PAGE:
“If Trump were to weigh in on the race, it would put his thumb on the scale of the election,” Paul Bentz, senior vice president of research and strategy at HighGround Inc., said before Trump’s announcement. “It’s likely in a very crowded race like this, that Trump’s endorsement would make the difference.”

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But it’s not just Republicans in the hunt. The race has also inspired eight Democrats, an independent and one Libertarian who may have the highest profile of them all: Jacob Angeli-Chansley, known to many as the QAnon Shaman who became the face of the Jan. 6 attack on the Capitol in his face paint and horned fur hat.

History aside, analysts give Angeli-Chansley little hope in the district where registered Libertarians make up just 0.8% of voters. Republicans account for 39.8% of registered voters in the district, compared to 25.1% for Democrats and 33.9% for independent voters.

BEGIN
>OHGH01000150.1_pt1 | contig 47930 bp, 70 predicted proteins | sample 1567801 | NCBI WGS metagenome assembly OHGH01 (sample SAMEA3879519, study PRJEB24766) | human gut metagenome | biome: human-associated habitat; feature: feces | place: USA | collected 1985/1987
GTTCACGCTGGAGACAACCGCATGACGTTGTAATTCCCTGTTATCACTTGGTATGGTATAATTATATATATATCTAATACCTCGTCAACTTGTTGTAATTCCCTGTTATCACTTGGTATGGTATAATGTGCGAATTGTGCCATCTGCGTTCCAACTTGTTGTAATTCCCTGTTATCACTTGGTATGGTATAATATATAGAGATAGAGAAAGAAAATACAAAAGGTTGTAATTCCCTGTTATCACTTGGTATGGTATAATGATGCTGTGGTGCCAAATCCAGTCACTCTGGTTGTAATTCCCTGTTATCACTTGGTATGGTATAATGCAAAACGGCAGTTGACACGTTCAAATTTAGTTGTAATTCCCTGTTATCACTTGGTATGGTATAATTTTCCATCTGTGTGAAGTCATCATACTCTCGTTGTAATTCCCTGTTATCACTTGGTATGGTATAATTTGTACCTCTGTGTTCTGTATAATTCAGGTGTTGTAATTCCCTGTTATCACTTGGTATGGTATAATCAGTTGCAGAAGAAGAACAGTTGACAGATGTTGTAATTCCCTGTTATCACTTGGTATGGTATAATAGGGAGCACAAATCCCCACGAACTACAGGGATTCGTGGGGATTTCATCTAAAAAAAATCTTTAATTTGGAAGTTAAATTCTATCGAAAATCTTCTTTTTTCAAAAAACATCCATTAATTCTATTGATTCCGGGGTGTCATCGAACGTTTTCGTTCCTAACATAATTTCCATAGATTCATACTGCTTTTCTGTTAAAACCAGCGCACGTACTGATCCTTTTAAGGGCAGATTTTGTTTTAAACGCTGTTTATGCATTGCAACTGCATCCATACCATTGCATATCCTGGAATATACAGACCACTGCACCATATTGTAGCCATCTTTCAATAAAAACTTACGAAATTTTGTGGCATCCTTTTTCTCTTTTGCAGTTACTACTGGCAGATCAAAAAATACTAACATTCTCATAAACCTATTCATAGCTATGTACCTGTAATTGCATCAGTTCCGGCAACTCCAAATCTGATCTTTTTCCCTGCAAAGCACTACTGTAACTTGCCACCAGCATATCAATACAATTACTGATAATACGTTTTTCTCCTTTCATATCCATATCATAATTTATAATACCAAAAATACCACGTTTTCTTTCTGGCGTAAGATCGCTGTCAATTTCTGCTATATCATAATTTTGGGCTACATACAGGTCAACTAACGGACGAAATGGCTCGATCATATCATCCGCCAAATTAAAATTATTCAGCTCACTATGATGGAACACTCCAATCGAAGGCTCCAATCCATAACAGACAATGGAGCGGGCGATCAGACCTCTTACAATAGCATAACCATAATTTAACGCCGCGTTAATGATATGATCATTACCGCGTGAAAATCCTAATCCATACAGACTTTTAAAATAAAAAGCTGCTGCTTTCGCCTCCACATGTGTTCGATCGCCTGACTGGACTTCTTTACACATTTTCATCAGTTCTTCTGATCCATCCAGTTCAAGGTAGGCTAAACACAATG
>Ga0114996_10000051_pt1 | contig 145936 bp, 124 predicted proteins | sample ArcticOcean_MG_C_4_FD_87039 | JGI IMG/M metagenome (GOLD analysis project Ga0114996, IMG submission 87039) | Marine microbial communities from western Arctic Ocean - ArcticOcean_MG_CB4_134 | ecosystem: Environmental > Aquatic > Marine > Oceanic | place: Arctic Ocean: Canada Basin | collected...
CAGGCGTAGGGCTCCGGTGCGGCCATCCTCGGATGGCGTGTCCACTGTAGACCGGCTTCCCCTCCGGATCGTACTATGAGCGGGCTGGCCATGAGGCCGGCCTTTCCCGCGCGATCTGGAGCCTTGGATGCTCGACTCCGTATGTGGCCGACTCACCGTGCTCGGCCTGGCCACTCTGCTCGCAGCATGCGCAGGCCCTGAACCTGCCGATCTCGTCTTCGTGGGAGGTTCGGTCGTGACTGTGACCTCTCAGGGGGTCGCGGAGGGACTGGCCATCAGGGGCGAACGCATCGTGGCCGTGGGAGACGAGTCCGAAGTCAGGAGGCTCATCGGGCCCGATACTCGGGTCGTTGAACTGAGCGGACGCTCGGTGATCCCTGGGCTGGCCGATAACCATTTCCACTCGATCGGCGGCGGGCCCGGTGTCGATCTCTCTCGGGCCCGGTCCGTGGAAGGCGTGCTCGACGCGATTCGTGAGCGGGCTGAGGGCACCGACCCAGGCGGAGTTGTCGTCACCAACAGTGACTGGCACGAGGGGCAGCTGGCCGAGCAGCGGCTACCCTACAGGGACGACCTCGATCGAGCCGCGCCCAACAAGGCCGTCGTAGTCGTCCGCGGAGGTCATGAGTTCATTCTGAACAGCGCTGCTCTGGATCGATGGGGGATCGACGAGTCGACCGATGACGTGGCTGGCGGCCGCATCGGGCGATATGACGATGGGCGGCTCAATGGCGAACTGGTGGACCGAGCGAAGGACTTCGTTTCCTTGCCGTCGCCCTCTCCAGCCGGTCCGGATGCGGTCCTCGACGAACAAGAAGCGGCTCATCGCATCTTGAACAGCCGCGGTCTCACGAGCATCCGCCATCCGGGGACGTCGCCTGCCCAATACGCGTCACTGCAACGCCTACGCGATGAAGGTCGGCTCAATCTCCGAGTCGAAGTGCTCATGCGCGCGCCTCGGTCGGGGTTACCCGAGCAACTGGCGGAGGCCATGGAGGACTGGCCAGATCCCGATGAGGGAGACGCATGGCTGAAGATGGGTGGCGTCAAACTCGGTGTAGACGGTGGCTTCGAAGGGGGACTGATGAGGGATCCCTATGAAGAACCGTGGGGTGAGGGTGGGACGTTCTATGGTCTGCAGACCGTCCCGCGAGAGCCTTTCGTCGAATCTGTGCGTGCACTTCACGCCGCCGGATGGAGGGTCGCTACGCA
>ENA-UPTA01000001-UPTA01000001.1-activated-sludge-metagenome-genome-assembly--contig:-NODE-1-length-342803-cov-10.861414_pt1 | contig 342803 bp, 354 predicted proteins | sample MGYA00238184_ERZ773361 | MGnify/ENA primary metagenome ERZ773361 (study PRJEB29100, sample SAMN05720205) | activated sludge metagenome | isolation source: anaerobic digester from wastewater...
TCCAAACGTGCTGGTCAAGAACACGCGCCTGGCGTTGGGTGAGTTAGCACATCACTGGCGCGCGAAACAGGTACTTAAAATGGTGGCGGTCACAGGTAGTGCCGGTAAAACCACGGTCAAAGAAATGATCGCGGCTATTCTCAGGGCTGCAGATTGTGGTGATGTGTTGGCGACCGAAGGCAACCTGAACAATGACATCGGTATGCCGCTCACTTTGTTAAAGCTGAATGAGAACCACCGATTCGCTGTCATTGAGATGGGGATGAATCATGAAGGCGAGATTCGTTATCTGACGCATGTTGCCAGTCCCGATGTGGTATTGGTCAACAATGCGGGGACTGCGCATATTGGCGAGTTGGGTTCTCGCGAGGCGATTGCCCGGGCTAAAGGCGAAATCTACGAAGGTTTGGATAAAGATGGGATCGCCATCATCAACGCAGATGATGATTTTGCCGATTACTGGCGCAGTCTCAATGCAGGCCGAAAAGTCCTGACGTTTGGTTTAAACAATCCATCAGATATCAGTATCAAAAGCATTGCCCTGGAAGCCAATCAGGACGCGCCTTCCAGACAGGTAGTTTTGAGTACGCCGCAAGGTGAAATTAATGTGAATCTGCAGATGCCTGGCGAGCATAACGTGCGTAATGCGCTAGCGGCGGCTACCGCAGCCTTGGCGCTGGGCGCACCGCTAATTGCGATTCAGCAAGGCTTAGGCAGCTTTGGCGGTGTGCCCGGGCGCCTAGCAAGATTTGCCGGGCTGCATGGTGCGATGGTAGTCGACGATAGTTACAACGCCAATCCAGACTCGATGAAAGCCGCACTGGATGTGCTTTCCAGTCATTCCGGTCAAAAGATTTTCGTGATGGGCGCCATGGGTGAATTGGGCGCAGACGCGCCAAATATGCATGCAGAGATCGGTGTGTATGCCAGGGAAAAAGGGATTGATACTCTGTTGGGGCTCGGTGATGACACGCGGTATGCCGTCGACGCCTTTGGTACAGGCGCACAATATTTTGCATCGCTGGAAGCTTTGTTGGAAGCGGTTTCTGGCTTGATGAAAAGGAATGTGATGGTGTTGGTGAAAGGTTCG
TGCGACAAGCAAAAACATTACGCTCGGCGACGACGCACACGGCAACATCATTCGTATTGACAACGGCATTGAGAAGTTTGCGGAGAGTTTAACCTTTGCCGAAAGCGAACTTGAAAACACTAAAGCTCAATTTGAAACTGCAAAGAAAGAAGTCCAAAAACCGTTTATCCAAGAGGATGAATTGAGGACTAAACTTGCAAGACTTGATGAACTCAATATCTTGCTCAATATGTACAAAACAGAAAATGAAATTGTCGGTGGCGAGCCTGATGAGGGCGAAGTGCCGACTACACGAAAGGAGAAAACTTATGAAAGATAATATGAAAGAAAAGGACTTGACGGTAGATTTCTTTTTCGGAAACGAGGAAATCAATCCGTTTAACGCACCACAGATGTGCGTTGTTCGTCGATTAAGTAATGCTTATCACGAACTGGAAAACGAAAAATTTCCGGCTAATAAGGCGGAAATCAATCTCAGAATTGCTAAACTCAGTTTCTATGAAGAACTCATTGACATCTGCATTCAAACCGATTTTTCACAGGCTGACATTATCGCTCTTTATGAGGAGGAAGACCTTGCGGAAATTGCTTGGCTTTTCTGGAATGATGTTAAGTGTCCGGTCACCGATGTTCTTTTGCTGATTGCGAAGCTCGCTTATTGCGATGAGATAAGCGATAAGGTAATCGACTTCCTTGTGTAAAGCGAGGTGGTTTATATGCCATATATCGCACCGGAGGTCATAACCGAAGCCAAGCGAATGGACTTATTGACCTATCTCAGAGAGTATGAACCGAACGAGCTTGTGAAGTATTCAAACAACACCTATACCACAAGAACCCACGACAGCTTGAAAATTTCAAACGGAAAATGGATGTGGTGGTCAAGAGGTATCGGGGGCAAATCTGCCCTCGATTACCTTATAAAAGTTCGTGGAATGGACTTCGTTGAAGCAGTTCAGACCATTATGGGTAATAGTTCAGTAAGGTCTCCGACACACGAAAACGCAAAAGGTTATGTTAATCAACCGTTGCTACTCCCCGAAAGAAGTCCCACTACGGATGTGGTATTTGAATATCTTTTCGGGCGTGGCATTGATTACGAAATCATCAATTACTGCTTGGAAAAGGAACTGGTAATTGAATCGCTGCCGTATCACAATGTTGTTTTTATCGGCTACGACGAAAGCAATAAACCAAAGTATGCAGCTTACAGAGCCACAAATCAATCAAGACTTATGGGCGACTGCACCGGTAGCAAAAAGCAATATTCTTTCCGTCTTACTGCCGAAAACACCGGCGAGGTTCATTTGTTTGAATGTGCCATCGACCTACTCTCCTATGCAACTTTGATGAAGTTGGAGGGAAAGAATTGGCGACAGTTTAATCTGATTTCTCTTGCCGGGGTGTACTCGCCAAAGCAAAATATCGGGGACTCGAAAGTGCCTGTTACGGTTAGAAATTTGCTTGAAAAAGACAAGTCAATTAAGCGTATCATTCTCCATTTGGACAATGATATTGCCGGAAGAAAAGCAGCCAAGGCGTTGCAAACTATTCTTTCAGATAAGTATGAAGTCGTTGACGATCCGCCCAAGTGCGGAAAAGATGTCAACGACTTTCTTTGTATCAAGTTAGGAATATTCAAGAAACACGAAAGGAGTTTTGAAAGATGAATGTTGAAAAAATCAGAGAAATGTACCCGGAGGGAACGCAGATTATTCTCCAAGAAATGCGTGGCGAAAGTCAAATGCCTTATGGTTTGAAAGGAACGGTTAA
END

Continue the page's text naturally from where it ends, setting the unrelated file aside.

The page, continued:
Lesko won the seat in a 2018 special election with 52.6% of the vote and has been reelected by increasingly large margins since, winning 96.5% of the vote last year against a write-in candidate.

Political observers said she could have kept the seat as long as she wanted, but Lesko announced in October that she would not seek reelection to a “broken” Washington. That set off a stampede of candidates for what is considered a safe Republican seat.

Noble said that should make it “one of the most fascinating Republican primaries to watch in the state.”

“It’s going to be, I’d say the most action-packed election because Republican primaries are typically pretty bruising,” he said.